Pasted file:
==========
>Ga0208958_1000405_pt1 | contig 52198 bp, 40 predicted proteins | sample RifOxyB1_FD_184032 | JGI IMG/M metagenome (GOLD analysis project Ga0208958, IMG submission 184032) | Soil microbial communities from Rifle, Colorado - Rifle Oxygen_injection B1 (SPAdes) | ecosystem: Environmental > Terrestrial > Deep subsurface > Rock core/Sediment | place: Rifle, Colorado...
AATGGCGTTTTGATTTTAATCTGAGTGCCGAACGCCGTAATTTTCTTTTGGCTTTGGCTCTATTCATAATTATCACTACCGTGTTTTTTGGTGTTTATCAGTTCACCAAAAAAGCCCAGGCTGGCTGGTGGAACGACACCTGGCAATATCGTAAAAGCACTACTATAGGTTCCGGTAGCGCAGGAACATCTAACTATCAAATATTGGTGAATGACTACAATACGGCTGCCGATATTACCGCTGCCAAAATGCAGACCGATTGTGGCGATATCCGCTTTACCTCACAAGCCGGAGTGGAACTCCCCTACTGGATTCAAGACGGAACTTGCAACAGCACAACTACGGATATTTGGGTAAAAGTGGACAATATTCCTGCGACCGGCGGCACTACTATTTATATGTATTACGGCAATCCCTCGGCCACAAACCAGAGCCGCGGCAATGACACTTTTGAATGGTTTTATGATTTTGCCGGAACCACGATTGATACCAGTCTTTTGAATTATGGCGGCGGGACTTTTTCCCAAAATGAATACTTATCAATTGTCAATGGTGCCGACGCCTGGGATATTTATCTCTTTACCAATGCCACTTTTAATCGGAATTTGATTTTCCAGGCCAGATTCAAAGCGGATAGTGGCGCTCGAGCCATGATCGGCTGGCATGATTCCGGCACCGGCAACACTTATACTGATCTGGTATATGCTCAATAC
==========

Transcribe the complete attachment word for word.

>Ga0208958_1000405_pt1 | contig 52198 bp, 40 predicted proteins | sample RifOxyB1_FD_184032 | JGI IMG/M metagenome (GOLD analysis project Ga0208958, IMG submission 184032) | Soil microbial communities from Rifle, Colorado - Rifle Oxygen_injection B1 (SPAdes) | ecosystem: Environmental > Terrestrial > Deep subsurface > Rock core/Sediment | place: Rifle, Colorado...
AATGGCGTTTTGATTTTAATCTGAGTGCCGAACGCCGTAATTTTCTTTTGGCTTTGGCTCTATTCATAATTATCACTACCGTGTTTTTTGGTGTTTATCAGTTCACCAAAAAAGCCCAGGCTGGCTGGTGGAACGACACCTGGCAATATCGTAAAAGCACTACTATAGGTTCCGGTAGCGCAGGAACATCTAACTATCAAATATTGGTGAATGACTACAATACGGCTGCCGATATTACCGCTGCCAAAATGCAGACCGATTGTGGCGATATCCGCTTTACCTCACAAGCCGGAGTGGAACTCCCCTACTGGATTCAAGACGGAACTTGCAACAGCACAACTACGGATATTTGGGTAAAAGTGGACAATATTCCTGCGACCGGCGGCACTACTATTTATATGTATTACGGCAATCCCTCGGCCACAAACCAGAGCCGCGGCAATGACACTTTTGAATGGTTTTATGATTTTGCCGGAACCACGATTGATACCAGTCTTTTGAATTATGGCGGCGGGACTTTTTCCCAAAATGAATACTTATCAATTGTCAATGGTGCCGACGCCTGGGATATTTATCTCTTTACCAATGCCACTTTTAATCGGAATTTGATTTTCCAGGCCAGATTCAAAGCGGATAGTGGCGCTCGAGCCATGATCGGCTGGCATGATTCCGGCACCGGCAACACTTATACTGATCTGGTATATGCTCAATAC